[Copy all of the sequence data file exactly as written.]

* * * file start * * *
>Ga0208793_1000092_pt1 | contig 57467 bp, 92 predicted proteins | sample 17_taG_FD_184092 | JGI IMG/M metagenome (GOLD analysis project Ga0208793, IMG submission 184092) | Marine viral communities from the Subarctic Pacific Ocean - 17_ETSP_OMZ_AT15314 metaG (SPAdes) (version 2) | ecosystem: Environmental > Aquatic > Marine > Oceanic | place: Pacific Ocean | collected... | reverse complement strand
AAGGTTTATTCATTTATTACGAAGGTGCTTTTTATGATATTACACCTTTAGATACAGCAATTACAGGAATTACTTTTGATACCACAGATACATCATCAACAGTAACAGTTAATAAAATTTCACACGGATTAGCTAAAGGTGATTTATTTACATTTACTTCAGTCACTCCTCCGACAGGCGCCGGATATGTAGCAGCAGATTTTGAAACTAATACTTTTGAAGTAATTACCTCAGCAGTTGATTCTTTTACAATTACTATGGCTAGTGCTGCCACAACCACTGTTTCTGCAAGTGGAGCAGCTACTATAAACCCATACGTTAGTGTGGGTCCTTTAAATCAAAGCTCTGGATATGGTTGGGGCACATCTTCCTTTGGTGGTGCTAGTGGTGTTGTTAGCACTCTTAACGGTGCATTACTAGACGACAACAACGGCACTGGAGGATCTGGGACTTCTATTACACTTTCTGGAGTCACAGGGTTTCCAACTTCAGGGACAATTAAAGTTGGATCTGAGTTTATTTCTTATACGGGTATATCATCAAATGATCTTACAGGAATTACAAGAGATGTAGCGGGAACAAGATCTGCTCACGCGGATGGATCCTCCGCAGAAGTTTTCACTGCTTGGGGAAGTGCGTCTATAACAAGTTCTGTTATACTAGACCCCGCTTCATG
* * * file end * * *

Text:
>Ga0208793_1000092_pt1 | contig 57467 bp, 92 predicted proteins | sample 17_taG_FD_184092 | JGI IMG/M metagenome (GOLD analysis project Ga0208793, IMG submission 184092) | Marine viral communities from the Subarctic Pacific Ocean - 17_ETSP_OMZ_AT15314 metaG (SPAdes) (version 2) | ecosystem: Environmental > Aquatic > Marine > Oceanic | place: Pacific Ocean | collected... | reverse complement strand
AAGGTTTATTCATTTATTACGAAGGTGCTTTTTATGATATTACACCTTTAGATACAGCAATTACAGGAATTACTTTTGATACCACAGATACATCATCAACAGTAACAGTTAATAAAATTTCACACGGATTAGCTAAAGGTGATTTATTTACATTTACTTCAGTCACTCCTCCGACAGGCGCCGGATATGTAGCAGCAGATTTTGAAACTAATACTTTTGAAGTAATTACCTCAGCAGTTGATTCTTTTACAATTACTATGGCTAGTGCTGCCACAACCACTGTTTCTGCAAGTGGAGCAGCTACTATAAACCCATACGTTAGTGTGGGTCCTTTAAATCAAAGCTCTGGATATGGTTGGGGCACATCTTCCTTTGGTGGTGCTAGTGGTGTTGTTAGCACTCTTAACGGTGCATTACTAGACGACAACAACGGCACTGGAGGATCTGGGACTTCTATTACACTTTCTGGAGTCACAGGGTTTCCAACTTCAGGGACAATTAAAGTTGGATCTGAGTTTATTTCTTATACGGGTATATCATCAAATGATCTTACAGGAATTACAAGAGATGTAGCGGGAACAAGATCTGCTCACGCGGATGGATCCTCCGCAGAAGTTTTCACTGCTTGGGGAAGTGCGTCTATAACAAGTTCTGTTATACTAGACCCCGCTTCATG